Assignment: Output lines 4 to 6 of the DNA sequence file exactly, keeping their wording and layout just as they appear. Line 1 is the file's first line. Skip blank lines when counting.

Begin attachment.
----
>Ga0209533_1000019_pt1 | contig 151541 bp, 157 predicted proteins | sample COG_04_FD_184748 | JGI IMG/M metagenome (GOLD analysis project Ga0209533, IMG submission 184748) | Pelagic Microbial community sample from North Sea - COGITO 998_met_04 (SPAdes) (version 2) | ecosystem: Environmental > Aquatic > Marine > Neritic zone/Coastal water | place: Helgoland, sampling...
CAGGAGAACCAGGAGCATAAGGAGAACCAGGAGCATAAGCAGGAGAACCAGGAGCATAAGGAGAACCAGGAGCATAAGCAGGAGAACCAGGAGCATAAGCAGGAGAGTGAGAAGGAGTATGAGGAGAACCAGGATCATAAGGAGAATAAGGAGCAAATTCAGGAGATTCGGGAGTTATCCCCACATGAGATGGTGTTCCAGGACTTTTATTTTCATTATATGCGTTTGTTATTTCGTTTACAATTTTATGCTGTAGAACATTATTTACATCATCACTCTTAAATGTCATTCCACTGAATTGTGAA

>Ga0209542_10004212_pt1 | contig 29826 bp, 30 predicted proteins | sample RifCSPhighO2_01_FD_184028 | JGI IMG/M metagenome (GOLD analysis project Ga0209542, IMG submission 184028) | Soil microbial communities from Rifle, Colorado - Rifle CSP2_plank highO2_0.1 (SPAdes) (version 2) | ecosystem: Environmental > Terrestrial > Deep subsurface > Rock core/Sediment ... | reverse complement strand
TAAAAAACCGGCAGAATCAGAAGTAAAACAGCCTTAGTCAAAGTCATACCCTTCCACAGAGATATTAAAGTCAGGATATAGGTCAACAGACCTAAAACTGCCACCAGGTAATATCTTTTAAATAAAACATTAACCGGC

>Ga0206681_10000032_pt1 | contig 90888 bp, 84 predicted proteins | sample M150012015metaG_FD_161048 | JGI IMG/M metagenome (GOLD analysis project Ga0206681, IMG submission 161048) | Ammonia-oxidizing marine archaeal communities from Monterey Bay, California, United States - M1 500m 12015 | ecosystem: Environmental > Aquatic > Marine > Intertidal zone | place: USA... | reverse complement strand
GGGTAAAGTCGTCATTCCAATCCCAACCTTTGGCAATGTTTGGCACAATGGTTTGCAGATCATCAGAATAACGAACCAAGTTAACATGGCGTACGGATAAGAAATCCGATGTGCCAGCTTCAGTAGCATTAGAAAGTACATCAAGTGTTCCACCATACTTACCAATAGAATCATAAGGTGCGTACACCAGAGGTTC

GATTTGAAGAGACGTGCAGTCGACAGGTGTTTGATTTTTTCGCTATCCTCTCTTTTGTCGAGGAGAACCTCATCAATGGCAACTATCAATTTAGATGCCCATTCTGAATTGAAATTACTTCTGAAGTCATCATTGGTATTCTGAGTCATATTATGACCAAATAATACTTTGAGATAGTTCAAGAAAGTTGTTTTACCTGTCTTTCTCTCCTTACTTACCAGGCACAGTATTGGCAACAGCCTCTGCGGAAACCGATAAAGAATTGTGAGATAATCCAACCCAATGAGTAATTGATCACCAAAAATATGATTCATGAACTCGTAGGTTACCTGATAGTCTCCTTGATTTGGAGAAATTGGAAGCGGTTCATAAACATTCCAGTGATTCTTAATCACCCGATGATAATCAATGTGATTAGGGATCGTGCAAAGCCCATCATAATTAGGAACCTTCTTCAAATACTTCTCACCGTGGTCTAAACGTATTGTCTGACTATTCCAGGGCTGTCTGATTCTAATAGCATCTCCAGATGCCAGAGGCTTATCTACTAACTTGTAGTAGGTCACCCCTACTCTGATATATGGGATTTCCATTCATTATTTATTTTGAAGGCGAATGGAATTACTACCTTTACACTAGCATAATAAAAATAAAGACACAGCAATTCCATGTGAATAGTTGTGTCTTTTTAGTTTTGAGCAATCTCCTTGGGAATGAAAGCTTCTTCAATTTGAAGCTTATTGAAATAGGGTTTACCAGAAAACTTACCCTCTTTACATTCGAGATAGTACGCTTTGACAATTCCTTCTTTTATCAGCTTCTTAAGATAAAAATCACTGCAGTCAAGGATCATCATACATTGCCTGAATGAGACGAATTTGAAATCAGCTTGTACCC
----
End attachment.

TAAAAAACCGGCAGAATCAGAAGTAAAACAGCCTTAGTCAAAGTCATACCCTTCCACAGAGATATTAAAGTCAGGATATAGGTCAACAGACCTAAAACTGCCACCAGGTAATATCTTTTAAATAAAACATTAACCGGC

>Ga0206681_10000032_pt1 | contig 90888 bp, 84 predicted proteins | sample M150012015metaG_FD_161048 | JGI IMG/M metagenome (GOLD analysis project Ga0206681, IMG submission 161048) | Ammonia-oxidizing marine archaeal communities from Monterey Bay, California, United States - M1 500m 12015 | ecosystem: Environmental > Aquatic > Marine > Intertidal zone | place: USA... | reverse complement strand
GGGTAAAGTCGTCATTCCAATCCCAACCTTTGGCAATGTTTGGCACAATGGTTTGCAGATCATCAGAATAACGAACCAAGTTAACATGGCGTACGGATAAGAAATCCGATGTGCCAGCTTCAGTAGCATTAGAAAGTACATCAAGTGTTCCACCATACTTACCAATAGAATCATAAGGTGCGTACACCAGAGGTTC